Golf Course Sale with $49M in Liabilities
Marriott, owner of the Ritz-Carlton, was in the process of interviewing golf brokers to select the group to represent them in a sale. LIPG prepared a strategic analysis of the course, and strategies for Marriott’s exit that centered on pricing and a solution to the $49M in refundable initiation fees. Initially, Marriott was offering to keep $29M of liabilities and would give the club to the members, but the members would then have to assume the remaining liability of $20M. There is very little that the LIPG golf advisors have not seen, and that includes situations where refundable initiation fees can be a potential obstacle to closing a deal.
After the round of interviews, it became apparent that LIPG competition advised that a sale was not possible because of the liabilities. Fully understanding the situation and having sold properties with similar arrangements, LIPG informed Marriott that the marketing process and strategy to be executed on market would not only alleviate Marriott of the $49M in liabilities, but transact the property for a price in addtiion to the $49M.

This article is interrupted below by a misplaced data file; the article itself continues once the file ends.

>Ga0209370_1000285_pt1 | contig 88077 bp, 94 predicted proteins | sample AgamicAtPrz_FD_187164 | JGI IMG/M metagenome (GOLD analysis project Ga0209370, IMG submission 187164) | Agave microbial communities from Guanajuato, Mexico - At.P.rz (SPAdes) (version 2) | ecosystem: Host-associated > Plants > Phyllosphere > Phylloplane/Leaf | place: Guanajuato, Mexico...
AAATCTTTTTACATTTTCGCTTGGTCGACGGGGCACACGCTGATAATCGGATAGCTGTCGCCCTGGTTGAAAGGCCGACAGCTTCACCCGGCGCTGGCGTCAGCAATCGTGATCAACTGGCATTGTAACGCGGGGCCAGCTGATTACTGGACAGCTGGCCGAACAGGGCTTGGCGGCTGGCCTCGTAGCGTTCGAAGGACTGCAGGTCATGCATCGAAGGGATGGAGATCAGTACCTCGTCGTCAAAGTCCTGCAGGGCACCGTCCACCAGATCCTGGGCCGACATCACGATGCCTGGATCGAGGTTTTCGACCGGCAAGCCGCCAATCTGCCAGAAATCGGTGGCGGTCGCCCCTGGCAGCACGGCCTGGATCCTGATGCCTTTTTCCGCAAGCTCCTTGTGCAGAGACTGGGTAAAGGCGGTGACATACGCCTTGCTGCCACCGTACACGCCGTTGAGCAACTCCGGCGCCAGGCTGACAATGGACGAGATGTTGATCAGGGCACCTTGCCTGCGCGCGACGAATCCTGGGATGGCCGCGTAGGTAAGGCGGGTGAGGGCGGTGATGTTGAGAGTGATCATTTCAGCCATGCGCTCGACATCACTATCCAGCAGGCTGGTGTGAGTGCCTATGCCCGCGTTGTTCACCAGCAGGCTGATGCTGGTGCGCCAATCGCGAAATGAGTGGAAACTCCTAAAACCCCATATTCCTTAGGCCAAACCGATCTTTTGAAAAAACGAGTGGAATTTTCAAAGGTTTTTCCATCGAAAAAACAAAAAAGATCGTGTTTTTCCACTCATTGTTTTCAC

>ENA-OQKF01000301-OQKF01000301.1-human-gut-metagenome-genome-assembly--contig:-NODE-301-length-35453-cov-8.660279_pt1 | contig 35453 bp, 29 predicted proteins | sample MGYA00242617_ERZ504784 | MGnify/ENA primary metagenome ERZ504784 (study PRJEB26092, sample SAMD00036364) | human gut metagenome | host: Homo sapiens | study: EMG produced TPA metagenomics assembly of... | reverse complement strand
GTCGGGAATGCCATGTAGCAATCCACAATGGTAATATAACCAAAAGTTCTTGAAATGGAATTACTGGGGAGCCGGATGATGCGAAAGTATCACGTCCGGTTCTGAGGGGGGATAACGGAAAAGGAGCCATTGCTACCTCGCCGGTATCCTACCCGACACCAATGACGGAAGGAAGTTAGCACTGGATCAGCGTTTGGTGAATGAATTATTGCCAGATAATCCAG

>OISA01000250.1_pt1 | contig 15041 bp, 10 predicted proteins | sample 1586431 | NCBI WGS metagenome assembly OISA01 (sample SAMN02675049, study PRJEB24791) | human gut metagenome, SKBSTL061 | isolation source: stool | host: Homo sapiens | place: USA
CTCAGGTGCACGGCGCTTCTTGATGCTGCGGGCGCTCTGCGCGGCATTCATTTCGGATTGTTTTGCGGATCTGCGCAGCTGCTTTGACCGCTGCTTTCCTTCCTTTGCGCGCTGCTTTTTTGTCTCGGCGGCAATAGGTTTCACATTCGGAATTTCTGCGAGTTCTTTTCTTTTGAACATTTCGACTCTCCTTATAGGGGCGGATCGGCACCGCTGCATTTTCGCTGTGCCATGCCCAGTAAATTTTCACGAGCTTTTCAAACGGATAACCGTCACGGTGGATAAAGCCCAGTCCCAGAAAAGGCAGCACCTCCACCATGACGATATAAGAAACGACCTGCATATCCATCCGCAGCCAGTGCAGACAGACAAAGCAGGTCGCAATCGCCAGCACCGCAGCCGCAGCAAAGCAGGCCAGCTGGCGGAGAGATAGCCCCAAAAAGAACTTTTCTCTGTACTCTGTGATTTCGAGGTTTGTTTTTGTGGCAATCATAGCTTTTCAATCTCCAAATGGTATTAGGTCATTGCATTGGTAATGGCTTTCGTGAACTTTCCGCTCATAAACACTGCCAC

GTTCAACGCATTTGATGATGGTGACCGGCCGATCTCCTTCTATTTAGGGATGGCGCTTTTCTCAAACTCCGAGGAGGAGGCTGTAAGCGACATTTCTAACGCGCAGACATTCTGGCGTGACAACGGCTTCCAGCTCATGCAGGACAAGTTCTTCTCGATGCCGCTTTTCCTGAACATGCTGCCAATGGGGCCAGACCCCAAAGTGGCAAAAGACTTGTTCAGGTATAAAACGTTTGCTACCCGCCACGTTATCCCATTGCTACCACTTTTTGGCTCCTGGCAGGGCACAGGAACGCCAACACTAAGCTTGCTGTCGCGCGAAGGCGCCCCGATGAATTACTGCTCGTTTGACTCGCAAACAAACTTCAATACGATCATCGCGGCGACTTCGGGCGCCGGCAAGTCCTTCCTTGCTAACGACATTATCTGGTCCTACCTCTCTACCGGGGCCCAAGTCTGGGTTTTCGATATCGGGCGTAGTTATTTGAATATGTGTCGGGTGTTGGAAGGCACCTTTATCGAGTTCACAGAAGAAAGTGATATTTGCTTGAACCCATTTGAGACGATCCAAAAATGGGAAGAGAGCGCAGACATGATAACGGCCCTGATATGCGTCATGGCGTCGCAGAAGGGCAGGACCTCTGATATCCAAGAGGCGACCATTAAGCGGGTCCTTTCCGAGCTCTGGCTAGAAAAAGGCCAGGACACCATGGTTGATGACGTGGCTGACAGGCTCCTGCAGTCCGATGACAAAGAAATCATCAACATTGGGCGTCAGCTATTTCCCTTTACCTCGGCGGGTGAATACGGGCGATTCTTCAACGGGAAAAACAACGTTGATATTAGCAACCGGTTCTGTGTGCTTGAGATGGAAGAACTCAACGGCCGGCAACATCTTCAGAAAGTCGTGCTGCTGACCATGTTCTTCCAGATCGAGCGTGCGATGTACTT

After an exhaustive national and international marketing effort, the LIPG presented seven competing offers, each at list price or over list. Upon consultation with LIPG, Marriott determined that Trump Golf would be the best fit for the seller and club members for three reasons: 1) they would assume the $49M in liabilities; 2) they would pay the list price for the property; and 3) they had the resources to indemnify Marriott from any further liabilities.
The Ritz-Carlton sale is another example of how expert knowledge and experience in the industry brings a comprehensive tools to an owner’s situation. Without the knowledge or experience of the LIPG, it is very likely that Marriott would have assumed to be “stuck” with the asset, or been on the hook for some portion of the liabilities. In addition, the LIPG marketing process procured offers from buyers all around the country, while also engaging international investors with an interest in Florida golf. The deal making process was very complex as a result of the golf course and residential elements being intertwined from both service and maintenance standpoints within the resort operations, but the end result was a win for both seller and buyer.